Being told their baby was blind was a shock for parents Irene and Jonathan, but the last thing they expected was for it to lead to a diagnosis of kidney cancer.
“I was devastated. I was in that black hole to begin with, and I'd go to sleep, have a nightmare, wake up and feel like this is the nightmare.’’
Two-year-old Abbey is one of the faces of the 2023 Jeans for Genes campaign which raises funds for the vital work being done in the labs at Children’s Medical Research Institute. Scientists are finding treatments and cures for the 1 in 20 children living with birth defects and genetic diseases – like cancer – by performing world-leading medical research.
Abbey’s parents noticed their newborn struggled to open her eyes and hated light. They were told that because she was born early; it was not a concern – but when she was three months old, they took her to a paediatrician who immediately referred them to a specialist. At that point Abbey was diagnosed with aniridia – which is the absence of the iris.
“I didn't understand fully that day what it meant, but I knew it was very serious, because the doctor, I could see it was really hard for her to get the words out,’’ Irene said. “It was basically a diagnosis that Abbey is legally blind. So whatever vision she develops, it's degenerative.’’
As the family struggled to cope with this news, they were in for a second shock as they were asked to complete genetic testing, as aniridia can often be a sign of a serious genetic condition.
“I remember quite well that the professor told us to also get a kidney scan as well,’’ Jonathan said. “We were wondering, how can an eye issue have a connection with your kidney?’’
Abbey was then diagnosed with WAGR syndrome, which is caused by a genetic variation in the DNA that impacts the whole body, including the eyes and kidneys. The main features are aniridia, intellectual disability and cancer. She was then put on a testing schedule for tumours, and the family were told the most dangerous period was the first 18 months. Abbey got kidney cancer (called Wilms tumour) at exactly 18 months.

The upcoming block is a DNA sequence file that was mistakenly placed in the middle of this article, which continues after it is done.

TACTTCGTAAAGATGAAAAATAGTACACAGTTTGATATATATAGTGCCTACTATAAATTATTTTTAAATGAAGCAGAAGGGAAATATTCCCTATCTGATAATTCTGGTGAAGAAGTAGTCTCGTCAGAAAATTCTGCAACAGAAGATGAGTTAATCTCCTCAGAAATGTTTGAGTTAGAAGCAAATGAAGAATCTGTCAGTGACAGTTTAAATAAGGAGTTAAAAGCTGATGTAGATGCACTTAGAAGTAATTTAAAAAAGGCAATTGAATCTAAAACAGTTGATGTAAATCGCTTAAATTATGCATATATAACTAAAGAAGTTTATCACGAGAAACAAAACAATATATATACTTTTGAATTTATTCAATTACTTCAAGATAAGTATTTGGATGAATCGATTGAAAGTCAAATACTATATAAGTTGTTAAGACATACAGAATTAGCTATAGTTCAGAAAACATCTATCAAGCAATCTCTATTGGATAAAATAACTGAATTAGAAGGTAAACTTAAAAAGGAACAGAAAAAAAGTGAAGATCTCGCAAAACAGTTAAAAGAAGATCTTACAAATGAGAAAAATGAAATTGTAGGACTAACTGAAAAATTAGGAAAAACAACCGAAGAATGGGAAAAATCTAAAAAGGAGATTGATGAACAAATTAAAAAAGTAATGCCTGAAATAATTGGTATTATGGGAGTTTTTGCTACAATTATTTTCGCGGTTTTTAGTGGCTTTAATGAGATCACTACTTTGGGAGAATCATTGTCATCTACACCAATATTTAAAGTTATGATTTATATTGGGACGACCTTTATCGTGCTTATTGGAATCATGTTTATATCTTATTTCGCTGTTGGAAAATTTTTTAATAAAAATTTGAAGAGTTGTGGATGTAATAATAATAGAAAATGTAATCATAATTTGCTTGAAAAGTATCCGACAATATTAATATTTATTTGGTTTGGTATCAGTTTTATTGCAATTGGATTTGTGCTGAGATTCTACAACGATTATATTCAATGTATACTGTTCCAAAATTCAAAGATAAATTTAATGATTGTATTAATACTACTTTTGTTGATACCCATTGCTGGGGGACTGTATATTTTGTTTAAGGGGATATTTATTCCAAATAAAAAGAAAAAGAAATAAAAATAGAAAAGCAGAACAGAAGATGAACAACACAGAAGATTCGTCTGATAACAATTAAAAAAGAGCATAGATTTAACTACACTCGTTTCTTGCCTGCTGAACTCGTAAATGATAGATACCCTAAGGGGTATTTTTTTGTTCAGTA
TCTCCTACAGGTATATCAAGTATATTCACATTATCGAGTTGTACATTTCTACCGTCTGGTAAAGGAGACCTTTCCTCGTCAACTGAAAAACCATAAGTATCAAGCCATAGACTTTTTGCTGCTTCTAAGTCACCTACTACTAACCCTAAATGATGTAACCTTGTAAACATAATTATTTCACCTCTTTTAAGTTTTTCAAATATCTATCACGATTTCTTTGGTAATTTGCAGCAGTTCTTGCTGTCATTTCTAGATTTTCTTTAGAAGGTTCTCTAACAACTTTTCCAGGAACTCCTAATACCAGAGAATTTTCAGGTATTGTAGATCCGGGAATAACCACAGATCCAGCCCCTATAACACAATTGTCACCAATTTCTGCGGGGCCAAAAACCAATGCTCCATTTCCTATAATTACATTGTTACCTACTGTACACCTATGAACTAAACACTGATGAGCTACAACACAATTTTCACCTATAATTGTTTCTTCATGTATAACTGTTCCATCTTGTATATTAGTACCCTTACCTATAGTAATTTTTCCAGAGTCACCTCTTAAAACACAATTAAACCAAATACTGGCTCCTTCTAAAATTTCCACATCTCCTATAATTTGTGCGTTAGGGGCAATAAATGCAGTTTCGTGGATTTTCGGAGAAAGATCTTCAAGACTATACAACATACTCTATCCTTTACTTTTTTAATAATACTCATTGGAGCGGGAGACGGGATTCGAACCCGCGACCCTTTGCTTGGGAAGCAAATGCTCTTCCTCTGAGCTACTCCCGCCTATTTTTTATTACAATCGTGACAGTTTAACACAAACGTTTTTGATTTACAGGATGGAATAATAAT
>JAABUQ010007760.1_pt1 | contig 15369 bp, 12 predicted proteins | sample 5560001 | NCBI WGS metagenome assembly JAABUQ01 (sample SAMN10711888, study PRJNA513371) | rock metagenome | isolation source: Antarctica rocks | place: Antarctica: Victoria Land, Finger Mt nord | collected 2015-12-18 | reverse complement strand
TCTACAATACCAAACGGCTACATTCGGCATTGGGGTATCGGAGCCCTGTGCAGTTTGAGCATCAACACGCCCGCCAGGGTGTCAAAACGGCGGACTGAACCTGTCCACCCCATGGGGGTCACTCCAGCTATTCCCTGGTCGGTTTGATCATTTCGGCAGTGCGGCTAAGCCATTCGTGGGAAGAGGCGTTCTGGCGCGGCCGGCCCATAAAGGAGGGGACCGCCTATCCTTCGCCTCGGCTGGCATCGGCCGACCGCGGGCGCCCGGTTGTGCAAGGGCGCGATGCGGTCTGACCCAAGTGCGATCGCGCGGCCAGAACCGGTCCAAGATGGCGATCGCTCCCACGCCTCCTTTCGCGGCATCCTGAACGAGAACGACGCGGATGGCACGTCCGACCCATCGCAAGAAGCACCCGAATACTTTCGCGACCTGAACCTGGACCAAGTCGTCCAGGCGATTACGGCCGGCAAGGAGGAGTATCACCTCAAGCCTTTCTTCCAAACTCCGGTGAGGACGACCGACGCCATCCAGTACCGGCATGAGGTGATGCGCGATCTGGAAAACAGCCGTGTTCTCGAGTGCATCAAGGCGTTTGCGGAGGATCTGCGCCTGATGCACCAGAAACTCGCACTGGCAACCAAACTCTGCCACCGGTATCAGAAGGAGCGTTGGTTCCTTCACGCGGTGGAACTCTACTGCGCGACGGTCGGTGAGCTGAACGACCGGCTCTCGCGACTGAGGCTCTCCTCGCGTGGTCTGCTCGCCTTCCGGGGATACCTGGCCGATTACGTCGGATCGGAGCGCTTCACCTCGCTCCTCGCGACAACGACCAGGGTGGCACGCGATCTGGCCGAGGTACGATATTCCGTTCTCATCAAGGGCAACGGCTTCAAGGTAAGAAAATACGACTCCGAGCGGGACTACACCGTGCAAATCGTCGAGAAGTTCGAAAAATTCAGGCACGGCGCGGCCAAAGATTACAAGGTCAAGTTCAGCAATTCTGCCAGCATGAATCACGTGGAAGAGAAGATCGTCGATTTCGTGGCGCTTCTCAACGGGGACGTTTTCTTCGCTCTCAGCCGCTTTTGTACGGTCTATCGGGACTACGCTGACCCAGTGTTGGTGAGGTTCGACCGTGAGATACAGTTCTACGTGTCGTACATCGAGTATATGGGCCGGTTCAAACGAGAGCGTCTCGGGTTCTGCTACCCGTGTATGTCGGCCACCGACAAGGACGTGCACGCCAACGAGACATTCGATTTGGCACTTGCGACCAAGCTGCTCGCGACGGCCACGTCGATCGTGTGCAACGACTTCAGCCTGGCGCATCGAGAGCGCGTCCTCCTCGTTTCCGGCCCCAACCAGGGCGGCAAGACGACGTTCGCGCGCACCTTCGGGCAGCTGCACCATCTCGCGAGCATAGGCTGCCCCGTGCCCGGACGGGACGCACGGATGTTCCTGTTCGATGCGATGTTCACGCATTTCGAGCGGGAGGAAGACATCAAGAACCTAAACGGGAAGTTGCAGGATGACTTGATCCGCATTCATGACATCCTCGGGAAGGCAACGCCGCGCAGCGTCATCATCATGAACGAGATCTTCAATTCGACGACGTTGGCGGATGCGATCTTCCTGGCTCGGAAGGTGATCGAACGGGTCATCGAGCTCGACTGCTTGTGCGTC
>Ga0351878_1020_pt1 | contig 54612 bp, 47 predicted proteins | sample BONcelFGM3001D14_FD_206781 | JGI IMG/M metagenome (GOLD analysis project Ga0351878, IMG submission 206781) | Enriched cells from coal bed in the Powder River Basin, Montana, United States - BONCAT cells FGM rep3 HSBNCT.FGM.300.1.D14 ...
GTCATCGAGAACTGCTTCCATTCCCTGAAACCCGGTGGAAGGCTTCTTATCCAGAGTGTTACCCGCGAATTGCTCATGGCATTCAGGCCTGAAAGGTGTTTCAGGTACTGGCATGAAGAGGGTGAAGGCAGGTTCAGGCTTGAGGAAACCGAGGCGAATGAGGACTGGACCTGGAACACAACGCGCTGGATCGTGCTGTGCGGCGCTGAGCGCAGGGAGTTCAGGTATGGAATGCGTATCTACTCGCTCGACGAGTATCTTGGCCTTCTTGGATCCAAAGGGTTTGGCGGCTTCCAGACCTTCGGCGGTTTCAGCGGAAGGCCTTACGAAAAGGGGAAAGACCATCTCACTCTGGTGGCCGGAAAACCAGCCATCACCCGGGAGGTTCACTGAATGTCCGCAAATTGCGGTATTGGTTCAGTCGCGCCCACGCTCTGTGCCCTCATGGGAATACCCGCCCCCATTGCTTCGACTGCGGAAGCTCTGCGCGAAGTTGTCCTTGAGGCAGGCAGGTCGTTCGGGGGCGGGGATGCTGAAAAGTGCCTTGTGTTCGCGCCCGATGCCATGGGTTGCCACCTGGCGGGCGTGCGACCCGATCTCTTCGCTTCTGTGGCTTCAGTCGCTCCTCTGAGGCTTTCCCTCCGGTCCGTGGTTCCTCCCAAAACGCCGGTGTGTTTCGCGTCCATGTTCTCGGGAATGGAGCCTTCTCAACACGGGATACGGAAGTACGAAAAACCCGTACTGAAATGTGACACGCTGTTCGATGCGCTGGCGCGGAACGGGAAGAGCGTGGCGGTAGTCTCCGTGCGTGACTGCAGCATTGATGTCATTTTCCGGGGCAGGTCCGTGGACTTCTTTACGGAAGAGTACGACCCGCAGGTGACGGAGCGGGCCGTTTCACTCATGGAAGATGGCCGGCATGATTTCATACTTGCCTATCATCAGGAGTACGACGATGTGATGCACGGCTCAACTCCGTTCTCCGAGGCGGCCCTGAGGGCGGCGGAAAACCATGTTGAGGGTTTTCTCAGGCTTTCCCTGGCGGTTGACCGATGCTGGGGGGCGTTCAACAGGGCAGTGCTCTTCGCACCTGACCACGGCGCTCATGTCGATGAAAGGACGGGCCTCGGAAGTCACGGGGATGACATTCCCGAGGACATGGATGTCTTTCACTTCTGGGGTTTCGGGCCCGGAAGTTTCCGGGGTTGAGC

“It was devastating, but also knowing that we had really good doctors behind us, the renal team, the eye doctors that we've had, and the geneticists, it was reassuring. You’ve just got to keep going on and give her the best life that she can have.’’
Abbey had surgery and still faces ongoing risk of the cancer returning, but her parents are so grateful for the research that they believe saved her life.
“Abbey wouldn't be here without all the research,’’ Irene said. “The doctors had a plan in place already because of what has happened before and all the research that has been done on this genetic condition. It's so important to support medical research. I would never have known about all this if Abbey didn’t have a Wilms tumour, or WAGR or aniridia. It is very important to support medical research for children.’’
Children’s Medical Research Institute scientist, Dr Liz Connolly, is a practicing oncologist who also works as a researcher and knows how vital it is to keep working towards more treatments and cures.
“Cancer is a truly awful disease, for the person experiencing it and for those who care about the person,’’ Dr Connolly said.
“While great strides have been made, there is still so much to be learned about cancer and improvements in prevention, diagnosis and cancer treatments are urgently needed. There are still many people who do not have effective treatment options and even where treatment is available, many treatments come at the cost of nasty and life-changing side effects. Cancer research is essential to improve the lives of so many people.’’
Jonathan said that without research they may have not found out about Abbey’s cancer until it was too late.
“We could still be in the dark and not know anything about that. And at the end of that, it could be too late. So, we thank the researchers and the supporters. You could save her life and many more lives to come.’’